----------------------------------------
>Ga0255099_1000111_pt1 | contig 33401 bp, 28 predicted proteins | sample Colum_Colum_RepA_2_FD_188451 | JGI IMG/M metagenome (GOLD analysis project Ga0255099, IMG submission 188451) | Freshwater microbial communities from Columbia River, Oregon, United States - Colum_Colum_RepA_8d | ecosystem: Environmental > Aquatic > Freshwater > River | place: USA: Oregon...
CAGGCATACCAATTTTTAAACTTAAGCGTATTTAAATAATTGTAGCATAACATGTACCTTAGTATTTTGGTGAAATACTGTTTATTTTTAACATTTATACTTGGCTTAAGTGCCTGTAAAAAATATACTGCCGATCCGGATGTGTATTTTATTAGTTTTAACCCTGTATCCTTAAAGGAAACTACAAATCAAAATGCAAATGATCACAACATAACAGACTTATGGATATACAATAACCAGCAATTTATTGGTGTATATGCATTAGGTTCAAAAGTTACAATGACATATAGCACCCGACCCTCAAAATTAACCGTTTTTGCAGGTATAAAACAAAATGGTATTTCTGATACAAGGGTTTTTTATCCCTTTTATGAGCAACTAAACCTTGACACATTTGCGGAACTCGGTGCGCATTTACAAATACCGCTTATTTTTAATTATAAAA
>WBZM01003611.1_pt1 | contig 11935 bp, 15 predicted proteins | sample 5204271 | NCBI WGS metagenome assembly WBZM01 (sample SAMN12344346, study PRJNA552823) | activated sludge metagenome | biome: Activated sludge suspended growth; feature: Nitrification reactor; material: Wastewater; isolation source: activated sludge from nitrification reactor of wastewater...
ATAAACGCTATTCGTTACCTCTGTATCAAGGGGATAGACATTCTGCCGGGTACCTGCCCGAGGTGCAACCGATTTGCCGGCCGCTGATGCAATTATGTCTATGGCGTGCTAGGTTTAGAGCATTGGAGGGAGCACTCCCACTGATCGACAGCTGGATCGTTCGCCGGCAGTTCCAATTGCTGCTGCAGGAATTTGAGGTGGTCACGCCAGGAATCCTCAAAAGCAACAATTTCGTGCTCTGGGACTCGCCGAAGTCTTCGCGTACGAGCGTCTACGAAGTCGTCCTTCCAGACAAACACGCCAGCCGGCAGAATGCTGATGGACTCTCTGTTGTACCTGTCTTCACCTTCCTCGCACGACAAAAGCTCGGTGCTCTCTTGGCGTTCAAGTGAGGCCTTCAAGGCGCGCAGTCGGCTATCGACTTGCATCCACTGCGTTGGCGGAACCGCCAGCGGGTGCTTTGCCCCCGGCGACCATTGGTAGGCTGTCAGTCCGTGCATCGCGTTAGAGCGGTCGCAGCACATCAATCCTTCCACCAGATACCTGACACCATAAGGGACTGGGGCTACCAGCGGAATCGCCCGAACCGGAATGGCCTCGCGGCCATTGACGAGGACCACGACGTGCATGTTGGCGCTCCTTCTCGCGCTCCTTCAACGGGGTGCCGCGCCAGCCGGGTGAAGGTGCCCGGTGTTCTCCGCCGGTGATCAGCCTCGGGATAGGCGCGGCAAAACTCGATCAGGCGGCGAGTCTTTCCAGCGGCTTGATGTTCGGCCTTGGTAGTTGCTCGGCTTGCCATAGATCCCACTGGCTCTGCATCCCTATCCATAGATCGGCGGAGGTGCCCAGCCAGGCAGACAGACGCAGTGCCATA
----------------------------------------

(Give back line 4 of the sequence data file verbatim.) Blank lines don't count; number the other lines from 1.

ATAAACGCTATTCGTTACCTCTGTATCAAGGGGATAGACATTCTGCCGGGTACCTGCCCGAGGTGCAACCGATTTGCCGGCCGCTGATGCAATTATGTCTATGGCGTGCTAGGTTTAGAGCATTGGAGGGAGCACTCCCACTGATCGACAGCTGGATCGTTCGCCGGCAGTTCCAATTGCTGCTGCAGGAATTTGAGGTGGTCACGCCAGGAATCCTCAAAAGCAACAATTTCGTGCTCTGGGACTCGCCGAAGTCTTCGCGTACGAGCGTCTACGAAGTCGTCCTTCCAGACAAACACGCCAGCCGGCAGAATGCTGATGGACTCTCTGTTGTACCTGTCTTCACCTTCCTCGCACGACAAAAGCTCGGTGCTCTCTTGGCGTTCAAGTGAGGCCTTCAAGGCGCGCAGTCGGCTATCGACTTGCATCCACTGCGTTGGCGGAACCGCCAGCGGGTGCTTTGCCCCCGGCGACCATTGGTAGGCTGTCAGTCCGTGCATCGCGTTAGAGCGGTCGCAGCACATCAATCCTTCCACCAGATACCTGACACCATAAGGGACTGGGGCTACCAGCGGAATCGCCCGAACCGGAATGGCCTCGCGGCCATTGACGAGGACCACGACGTGCATGTTGGCGCTCCTTCTCGCGCTCCTTCAACGGGGTGCCGCGCCAGCCGGGTGAAGGTGCCCGGTGTTCTCCGCCGGTGATCAGCCTCGGGATAGGCGCGGCAAAACTCGATCAGGCGGCGAGTCTTTCCAGCGGCTTGATGTTCGGCCTTGGTAGTTGCTCGGCTTGCCATAGATCCCACTGGCTCTGCATCCCTATCCATAGATCGGCGGAGGTGCCCAGCCAGGCAGACAGACGCAGTGCCATA